They came two by two: two one day, two the following day. Not expected, but dropped off by a friend, 'Because they are getting on my husband's nerves' she said.
I took one look at them and thought, 'Oh dear'. And you know when your instincts speak loud and clear? Well that is what mine did as I observed the mottley crew. 'Trouble'. That is what my instincts told me.
And here they are:
Chickens! There are four, but one is being stood on by the Bareneck Chicken (the fawn coloured one). They will be let lose soon, once they have got their heads together about being moved. I treat the days before this happens with much joy. Once they are out and about, hooliganism will hit Labartere. They already chatter endlessly about their intended adventures, building plans of campaigns I suspect.
And bless Hubs / Head Chicken Keeper. He recycled the pig arc to make them a temporary house:
Right outside the bedroom caravan, under the fig tree. If the cockerel should get his act together (three hens one cockerel) and start crowing at unreasonable hours it shouldn't be too difficult to lob something at him from our bed. At the moment he seems to have become de-feathered, and looks a bit nudey. Will have a hunt on Google to see why this is. Actually, there doesn't seem to be much of the 'cock' about him at the moment. Perhaps he is waiting for his testosterone to kick in and make a 'man' of him.
Anyway, in the renovated pig arc The Gang will stay for a week or so, and then they will be let out. Bools and Gus have to get used to them being around. Last time Gus came across our neighbour's chickens he sat on one. Not sure that he knew what he had to do with it once he had caught it. But at least he didn't kill it.
Veg Plot Project:
Yippee! The recent rain has enabled the Tamworths to start digging in earnest in their plot, which is to be next years veg plot. On passing their patch earlier on today, Tess was snoozing away in their hut, but Max was sprawled out along a furrow he had been working on. Obviously it had tired him, because it looked like he had collapsed on the job.
And an idea has been posted by Hubs, that to help with the expense of feeding them, that it would be a good idea to partake of the acorn harvest soon to come from the many oak trees both on our property and in the surrounding woods. Great idea. But I suspect it will be another 'idea' which is slid over to me to put into practice. Ah well. Bools and Gus will enjoy being out and about while I wild forage.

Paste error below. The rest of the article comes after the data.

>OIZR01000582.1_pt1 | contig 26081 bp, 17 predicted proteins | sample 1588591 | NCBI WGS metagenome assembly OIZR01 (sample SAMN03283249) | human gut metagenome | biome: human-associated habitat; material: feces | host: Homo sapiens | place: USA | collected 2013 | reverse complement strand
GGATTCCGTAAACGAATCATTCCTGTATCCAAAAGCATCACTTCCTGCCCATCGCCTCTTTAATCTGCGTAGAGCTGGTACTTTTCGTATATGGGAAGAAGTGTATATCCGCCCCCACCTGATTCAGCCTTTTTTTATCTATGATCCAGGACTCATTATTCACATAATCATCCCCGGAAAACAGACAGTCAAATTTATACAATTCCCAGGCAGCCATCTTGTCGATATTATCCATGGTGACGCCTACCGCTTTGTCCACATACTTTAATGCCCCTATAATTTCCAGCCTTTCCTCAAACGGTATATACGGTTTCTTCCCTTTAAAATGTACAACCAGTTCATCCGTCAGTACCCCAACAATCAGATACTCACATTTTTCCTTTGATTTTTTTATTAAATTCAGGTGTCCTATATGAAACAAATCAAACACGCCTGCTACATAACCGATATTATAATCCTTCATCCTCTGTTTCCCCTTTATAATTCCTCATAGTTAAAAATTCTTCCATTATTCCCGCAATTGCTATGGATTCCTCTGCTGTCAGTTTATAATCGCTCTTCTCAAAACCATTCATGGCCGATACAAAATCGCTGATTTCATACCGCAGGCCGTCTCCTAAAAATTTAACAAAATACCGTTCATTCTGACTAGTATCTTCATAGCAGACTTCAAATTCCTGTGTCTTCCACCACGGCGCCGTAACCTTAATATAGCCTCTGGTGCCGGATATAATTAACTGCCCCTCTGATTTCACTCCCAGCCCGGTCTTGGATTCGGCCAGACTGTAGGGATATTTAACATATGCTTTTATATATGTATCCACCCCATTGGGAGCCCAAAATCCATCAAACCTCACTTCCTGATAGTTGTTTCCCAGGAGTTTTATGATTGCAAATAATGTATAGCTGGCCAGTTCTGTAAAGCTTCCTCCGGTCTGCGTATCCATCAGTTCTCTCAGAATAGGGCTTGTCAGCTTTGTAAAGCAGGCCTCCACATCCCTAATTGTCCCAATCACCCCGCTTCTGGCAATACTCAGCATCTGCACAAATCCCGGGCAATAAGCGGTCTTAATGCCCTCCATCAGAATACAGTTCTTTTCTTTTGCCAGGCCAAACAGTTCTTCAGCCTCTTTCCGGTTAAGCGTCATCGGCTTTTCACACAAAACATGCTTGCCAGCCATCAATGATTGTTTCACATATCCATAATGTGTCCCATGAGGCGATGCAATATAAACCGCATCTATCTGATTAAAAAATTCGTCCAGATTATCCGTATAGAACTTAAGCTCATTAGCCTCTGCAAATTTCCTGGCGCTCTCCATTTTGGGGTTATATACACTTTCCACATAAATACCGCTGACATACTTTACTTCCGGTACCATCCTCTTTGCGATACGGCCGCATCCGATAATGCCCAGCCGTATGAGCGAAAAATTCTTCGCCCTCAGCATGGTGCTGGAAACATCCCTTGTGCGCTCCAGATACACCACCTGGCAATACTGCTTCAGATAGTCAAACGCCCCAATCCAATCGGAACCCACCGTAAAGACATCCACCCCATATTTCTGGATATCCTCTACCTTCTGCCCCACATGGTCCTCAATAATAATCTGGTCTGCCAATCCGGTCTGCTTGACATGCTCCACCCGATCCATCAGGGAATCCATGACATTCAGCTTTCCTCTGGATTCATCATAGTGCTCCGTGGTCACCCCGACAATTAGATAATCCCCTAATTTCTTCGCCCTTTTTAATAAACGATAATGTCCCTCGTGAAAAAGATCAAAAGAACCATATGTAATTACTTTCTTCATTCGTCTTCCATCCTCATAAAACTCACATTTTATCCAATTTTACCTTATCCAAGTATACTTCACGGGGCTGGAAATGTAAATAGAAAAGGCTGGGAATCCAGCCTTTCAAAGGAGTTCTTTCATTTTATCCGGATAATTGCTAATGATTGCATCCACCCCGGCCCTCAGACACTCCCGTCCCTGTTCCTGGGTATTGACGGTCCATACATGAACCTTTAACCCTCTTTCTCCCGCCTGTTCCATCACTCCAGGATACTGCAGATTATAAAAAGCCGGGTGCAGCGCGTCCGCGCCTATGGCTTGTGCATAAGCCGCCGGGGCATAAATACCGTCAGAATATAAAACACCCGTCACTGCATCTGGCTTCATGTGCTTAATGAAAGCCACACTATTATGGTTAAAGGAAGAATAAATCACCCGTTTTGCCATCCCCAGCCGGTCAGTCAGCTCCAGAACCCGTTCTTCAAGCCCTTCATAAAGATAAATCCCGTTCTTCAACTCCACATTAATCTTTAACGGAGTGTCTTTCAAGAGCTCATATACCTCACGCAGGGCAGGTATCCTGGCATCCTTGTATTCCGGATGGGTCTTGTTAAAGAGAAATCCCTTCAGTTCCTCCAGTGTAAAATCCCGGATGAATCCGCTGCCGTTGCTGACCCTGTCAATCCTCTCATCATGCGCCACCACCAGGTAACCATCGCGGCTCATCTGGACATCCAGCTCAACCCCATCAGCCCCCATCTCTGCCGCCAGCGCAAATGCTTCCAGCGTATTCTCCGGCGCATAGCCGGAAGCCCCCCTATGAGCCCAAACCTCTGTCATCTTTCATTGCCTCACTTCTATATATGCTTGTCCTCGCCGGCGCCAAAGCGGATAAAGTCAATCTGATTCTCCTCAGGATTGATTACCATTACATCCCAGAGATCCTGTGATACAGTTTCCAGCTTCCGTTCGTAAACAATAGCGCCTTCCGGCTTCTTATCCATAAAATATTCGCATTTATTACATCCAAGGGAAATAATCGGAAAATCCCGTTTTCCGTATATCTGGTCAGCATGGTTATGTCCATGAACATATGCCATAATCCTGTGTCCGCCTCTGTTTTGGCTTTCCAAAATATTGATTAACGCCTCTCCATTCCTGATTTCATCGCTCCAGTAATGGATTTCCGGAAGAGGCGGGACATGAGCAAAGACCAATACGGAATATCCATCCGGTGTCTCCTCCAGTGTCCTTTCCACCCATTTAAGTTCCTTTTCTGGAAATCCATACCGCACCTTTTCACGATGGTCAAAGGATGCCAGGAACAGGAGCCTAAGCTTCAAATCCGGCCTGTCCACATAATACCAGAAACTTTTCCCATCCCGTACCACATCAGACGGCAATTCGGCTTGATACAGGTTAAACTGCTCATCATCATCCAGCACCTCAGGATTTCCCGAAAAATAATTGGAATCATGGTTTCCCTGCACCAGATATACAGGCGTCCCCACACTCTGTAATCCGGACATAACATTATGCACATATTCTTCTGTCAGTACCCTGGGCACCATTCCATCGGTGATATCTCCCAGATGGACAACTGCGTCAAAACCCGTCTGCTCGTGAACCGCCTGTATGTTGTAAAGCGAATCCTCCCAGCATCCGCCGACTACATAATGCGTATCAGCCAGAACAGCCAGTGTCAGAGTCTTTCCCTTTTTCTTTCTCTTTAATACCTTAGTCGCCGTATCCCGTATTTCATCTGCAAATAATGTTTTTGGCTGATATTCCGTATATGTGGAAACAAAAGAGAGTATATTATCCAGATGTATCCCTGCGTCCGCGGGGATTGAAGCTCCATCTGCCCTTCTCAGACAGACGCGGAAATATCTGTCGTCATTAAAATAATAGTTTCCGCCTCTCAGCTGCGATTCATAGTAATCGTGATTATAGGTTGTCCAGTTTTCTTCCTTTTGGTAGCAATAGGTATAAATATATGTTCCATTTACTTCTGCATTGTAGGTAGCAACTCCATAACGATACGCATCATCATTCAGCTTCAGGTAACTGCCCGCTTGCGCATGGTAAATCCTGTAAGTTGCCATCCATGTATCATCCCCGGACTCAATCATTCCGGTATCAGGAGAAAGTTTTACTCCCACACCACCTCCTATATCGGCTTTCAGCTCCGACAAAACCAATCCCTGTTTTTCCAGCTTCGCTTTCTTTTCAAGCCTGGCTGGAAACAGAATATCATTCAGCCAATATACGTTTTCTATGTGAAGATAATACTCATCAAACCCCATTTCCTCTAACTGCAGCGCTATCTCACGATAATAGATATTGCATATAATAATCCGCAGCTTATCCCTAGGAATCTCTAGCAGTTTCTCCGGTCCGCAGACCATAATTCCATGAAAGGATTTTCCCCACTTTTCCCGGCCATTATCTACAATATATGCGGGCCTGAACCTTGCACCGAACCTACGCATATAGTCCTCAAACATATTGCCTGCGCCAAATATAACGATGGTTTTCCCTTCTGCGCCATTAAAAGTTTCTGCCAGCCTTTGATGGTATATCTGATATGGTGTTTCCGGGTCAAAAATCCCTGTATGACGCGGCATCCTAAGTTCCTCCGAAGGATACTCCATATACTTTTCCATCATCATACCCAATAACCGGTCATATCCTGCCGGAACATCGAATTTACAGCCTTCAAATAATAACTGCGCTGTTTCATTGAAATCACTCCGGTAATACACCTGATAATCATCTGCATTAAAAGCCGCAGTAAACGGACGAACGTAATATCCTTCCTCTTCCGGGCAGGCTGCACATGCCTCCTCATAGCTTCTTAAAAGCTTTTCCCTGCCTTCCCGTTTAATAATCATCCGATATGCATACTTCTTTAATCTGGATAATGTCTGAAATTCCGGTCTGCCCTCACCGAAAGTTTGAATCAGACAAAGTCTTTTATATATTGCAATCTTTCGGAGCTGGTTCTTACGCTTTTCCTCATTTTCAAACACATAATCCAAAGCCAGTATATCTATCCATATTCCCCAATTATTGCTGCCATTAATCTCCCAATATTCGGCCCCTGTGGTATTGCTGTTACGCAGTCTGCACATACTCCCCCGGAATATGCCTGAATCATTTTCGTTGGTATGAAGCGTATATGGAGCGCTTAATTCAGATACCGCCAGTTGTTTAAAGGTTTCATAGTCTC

The Veg Plot proper has just fetched up a good harvest of potatoes:
Bools looking a bit p*****d off because he thought he was going on a dog walk, and thinks it a waste of his time to be involved in a photo shoot of the potato harvest! The Veg Plot itself has gone tatty. Planted rows of seeds, but a lot didn't come up this year, I think because the weather has been so topsy turvey. Yesterday it felt as if we had skipped into late Autumn, because it has turned chilly and autumnal, so the plants must be confused. Anyway, now Le Tracteur is here, Hubs / Farmer In Chief, is going to plough up the Back Field and put it into crops, mostly to feed our animals, in particular, the pigs. We reckon that they eat about 2kg each per day, which at the moment is made up of purchased grain and food from the kitchen.
Menu de Jour:
Potatoes (cooked, battered ones from the harvest). Pasta (left over from lunch). Lettuce (bolted). Beetroot tops. Carrot tops. Figs ( squishy ones from jam making). Carrots (mouldy ones left in a bag). Courgette (donated by neighbour). Tomatoes (inside core). Tin of Coeurs de Palmiers (thought I would try them and - yuk!) Gravy ( cold and gone stodgy). Plums (tops of, after prepping for jam). Avocado skin ( from starter at lunch time). Bread (end of, too hard and does my teeth in!). Mushrooms. (Were supposed to be for Breaded Mushrooms, but carton had gone off)
This, then, is what the Tess and Max can eat in one sitting. Most of that which I have listed are bits and pieces which would have landed up on the compost heap, there to be recycled by the crows, magpies, Bools, Gus, and assorted other wild life, but the bulk would be the potatoes. So next year, to decrease the amount of bought in grain, we have to increase the vegetable material we grow here. Phew! That's going to be a task and a half! But John Seymour, the smallholder's guru, says it can be done, so we will have a go.
And that's that for today, friends. Oh, the river beach is back, which I think I mentioned the other day, although has been temporarily flooded over again by the rising of the river water after the recent rains. But in a couple of days time it will be dry enough to enjoy again. This is taken from the bridge. All the vegetation to the right is our woodland, and the beach joins our land so I can walk out onto it. If you would like to come sit and enjoy the river with me, then please feel free to do so......Otherwise, sending you the piecefulness which it most times has - when the cars aren't whizzing over the bridge, and the young boys aren't racing around on their buzz bikes or splashing about in the water, which is actually quite large chunks of time.